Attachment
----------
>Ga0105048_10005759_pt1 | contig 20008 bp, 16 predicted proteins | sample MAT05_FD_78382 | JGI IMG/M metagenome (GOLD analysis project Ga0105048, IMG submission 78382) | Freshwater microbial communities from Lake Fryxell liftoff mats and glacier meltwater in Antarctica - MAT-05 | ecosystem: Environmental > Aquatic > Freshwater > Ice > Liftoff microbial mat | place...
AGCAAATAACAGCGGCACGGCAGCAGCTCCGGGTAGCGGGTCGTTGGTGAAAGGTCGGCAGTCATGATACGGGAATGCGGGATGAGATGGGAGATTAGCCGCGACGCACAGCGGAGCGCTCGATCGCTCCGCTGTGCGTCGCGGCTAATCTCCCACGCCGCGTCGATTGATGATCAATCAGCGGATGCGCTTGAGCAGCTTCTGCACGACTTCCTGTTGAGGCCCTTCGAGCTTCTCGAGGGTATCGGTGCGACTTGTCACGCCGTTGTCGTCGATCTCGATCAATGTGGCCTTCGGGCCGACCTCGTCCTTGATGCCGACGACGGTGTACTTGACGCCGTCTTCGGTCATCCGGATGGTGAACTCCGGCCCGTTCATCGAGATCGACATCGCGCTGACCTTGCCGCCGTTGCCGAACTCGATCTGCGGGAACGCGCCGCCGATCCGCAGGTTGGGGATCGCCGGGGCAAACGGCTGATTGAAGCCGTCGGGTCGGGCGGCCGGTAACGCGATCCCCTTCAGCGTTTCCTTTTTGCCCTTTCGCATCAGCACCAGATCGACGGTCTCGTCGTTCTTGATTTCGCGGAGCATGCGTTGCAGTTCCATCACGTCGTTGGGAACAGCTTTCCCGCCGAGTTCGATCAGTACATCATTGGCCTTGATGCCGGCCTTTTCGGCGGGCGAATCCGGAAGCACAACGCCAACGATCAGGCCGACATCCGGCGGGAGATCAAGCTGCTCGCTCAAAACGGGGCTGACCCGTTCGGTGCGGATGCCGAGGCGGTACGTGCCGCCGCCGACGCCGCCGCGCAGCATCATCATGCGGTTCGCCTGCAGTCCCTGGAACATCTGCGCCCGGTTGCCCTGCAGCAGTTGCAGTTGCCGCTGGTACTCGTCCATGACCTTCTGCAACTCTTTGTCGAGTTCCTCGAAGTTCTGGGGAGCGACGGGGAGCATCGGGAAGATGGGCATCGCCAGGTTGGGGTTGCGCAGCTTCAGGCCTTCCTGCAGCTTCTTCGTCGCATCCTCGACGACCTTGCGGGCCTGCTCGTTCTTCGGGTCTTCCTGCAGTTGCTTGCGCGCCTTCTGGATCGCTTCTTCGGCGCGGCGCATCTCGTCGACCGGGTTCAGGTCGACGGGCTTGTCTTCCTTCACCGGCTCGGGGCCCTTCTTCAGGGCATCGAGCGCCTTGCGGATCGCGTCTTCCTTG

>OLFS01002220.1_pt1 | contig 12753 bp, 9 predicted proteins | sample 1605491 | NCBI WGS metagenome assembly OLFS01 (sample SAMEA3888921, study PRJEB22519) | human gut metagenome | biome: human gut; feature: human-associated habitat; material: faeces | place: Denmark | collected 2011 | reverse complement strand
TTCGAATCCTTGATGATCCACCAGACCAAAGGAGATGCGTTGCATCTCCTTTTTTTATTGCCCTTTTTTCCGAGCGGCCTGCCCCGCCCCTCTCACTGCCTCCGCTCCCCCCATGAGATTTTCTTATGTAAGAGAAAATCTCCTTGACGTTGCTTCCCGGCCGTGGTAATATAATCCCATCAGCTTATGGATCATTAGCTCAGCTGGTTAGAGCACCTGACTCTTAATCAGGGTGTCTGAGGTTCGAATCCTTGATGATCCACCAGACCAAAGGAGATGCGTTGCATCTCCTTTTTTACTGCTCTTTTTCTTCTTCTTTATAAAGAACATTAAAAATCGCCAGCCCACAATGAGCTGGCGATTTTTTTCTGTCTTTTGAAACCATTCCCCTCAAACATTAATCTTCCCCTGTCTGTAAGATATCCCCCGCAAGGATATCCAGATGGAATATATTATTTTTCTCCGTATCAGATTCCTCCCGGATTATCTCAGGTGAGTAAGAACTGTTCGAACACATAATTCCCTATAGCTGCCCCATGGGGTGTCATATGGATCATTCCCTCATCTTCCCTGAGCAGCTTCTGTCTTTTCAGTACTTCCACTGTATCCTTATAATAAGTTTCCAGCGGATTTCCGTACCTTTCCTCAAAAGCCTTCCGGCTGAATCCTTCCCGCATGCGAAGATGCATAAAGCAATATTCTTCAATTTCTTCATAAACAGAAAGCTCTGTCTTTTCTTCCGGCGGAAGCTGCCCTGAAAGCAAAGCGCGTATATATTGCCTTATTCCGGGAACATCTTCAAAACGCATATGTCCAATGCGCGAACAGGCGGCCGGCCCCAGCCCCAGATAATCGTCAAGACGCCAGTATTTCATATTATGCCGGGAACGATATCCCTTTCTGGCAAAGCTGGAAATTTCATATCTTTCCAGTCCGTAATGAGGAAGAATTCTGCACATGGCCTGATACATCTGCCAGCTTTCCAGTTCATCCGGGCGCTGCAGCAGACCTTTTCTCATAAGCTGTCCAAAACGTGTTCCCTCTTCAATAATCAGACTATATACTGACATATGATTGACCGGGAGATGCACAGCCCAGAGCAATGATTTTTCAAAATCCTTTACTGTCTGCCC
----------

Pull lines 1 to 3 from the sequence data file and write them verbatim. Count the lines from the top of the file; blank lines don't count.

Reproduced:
>Ga0105048_10005759_pt1 | contig 20008 bp, 16 predicted proteins | sample MAT05_FD_78382 | JGI IMG/M metagenome (GOLD analysis project Ga0105048, IMG submission 78382) | Freshwater microbial communities from Lake Fryxell liftoff mats and glacier meltwater in Antarctica - MAT-05 | ecosystem: Environmental > Aquatic > Freshwater > Ice > Liftoff microbial mat | place...
AGCAAATAACAGCGGCACGGCAGCAGCTCCGGGTAGCGGGTCGTTGGTGAAAGGTCGGCAGTCATGATACGGGAATGCGGGATGAGATGGGAGATTAGCCGCGACGCACAGCGGAGCGCTCGATCGCTCCGCTGTGCGTCGCGGCTAATCTCCCACGCCGCGTCGATTGATGATCAATCAGCGGATGCGCTTGAGCAGCTTCTGCACGACTTCCTGTTGAGGCCCTTCGAGCTTCTCGAGGGTATCGGTGCGACTTGTCACGCCGTTGTCGTCGATCTCGATCAATGTGGCCTTCGGGCCGACCTCGTCCTTGATGCCGACGACGGTGTACTTGACGCCGTCTTCGGTCATCCGGATGGTGAACTCCGGCCCGTTCATCGAGATCGACATCGCGCTGACCTTGCCGCCGTTGCCGAACTCGATCTGCGGGAACGCGCCGCCGATCCGCAGGTTGGGGATCGCCGGGGCAAACGGCTGATTGAAGCCGTCGGGTCGGGCGGCCGGTAACGCGATCCCCTTCAGCGTTTCCTTTTTGCCCTTTCGCATCAGCACCAGATCGACGGTCTCGTCGTTCTTGATTTCGCGGAGCATGCGTTGCAGTTCCATCACGTCGTTGGGAACAGCTTTCCCGCCGAGTTCGATCAGTACATCATTGGCCTTGATGCCGGCCTTTTCGGCGGGCGAATCCGGAAGCACAACGCCAACGATCAGGCCGACATCCGGCGGGAGATCAAGCTGCTCGCTCAAAACGGGGCTGACCCGTTCGGTGCGGATGCCGAGGCGGTACGTGCCGCCGCCGACGCCGCCGCGCAGCATCATCATGCGGTTCGCCTGCAGTCCCTGGAACATCTGCGCCCGGTTGCCCTGCAGCAGTTGCAGTTGCCGCTGGTACTCGTCCATGACCTTCTGCAACTCTTTGTCGAGTTCCTCGAAGTTCTGGGGAGCGACGGGGAGCATCGGGAAGATGGGCATCGCCAGGTTGGGGTTGCGCAGCTTCAGGCCTTCCTGCAGCTTCTTCGTCGCATCCTCGACGACCTTGCGGGCCTGCTCGTTCTTCGGGTCTTCCTGCAGTTGCTTGCGCGCCTTCTGGATCGCTTCTTCGGCGCGGCGCATCTCGTCGACCGGGTTCAGGTCGACGGGCTTGTCTTCCTTCACCGGCTCGGGGCCCTTCTTCAGGGCATCGAGCGCCTTGCGGATCGCGTCTTCCTTG

>OLFS01002220.1_pt1 | contig 12753 bp, 9 predicted proteins | sample 1605491 | NCBI WGS metagenome assembly OLFS01 (sample SAMEA3888921, study PRJEB22519) | human gut metagenome | biome: human gut; feature: human-associated habitat; material: faeces | place: Denmark | collected 2011 | reverse complement strand